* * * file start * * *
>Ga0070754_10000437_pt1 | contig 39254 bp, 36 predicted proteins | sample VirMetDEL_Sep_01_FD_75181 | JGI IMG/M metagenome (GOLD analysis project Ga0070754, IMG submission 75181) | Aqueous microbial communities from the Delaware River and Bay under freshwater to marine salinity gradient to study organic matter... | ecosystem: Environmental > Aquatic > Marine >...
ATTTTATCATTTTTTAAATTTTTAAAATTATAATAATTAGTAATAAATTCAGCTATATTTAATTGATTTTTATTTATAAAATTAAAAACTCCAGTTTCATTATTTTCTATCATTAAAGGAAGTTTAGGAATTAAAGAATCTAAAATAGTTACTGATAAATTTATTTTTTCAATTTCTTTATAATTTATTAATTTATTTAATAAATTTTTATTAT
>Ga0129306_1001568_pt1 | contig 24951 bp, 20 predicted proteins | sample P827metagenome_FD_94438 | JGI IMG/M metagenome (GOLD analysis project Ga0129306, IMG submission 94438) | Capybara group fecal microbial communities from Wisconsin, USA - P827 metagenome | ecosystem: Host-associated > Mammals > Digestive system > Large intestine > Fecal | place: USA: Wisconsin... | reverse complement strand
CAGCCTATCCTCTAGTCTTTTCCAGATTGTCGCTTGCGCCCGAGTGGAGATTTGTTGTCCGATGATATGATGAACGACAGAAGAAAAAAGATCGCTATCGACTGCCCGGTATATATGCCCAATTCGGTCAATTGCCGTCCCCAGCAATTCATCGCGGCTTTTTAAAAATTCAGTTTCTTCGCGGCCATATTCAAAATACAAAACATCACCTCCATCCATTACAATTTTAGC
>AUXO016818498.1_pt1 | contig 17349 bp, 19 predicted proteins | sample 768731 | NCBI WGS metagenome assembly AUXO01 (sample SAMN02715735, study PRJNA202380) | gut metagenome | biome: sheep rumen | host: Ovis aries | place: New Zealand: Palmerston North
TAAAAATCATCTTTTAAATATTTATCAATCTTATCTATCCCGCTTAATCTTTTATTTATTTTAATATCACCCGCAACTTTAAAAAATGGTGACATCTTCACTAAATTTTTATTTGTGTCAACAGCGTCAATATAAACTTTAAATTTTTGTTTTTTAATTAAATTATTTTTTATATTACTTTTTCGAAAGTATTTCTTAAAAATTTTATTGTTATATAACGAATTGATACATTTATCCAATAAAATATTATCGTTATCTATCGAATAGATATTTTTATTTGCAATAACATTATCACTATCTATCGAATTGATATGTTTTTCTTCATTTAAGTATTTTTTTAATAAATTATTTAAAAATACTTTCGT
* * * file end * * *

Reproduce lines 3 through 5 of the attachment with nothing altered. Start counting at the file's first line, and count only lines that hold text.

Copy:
>Ga0129306_1001568_pt1 | contig 24951 bp, 20 predicted proteins | sample P827metagenome_FD_94438 | JGI IMG/M metagenome (GOLD analysis project Ga0129306, IMG submission 94438) | Capybara group fecal microbial communities from Wisconsin, USA - P827 metagenome | ecosystem: Host-associated > Mammals > Digestive system > Large intestine > Fecal | place: USA: Wisconsin... | reverse complement strand
CAGCCTATCCTCTAGTCTTTTCCAGATTGTCGCTTGCGCCCGAGTGGAGATTTGTTGTCCGATGATATGATGAACGACAGAAGAAAAAAGATCGCTATCGACTGCCCGGTATATATGCCCAATTCGGTCAATTGCCGTCCCCAGCAATTCATCGCGGCTTTTTAAAAATTCAGTTTCTTCGCGGCCATATTCAAAATACAAAACATCACCTCCATCCATTACAATTTTAGC
>AUXO016818498.1_pt1 | contig 17349 bp, 19 predicted proteins | sample 768731 | NCBI WGS metagenome assembly AUXO01 (sample SAMN02715735, study PRJNA202380) | gut metagenome | biome: sheep rumen | host: Ovis aries | place: New Zealand: Palmerston North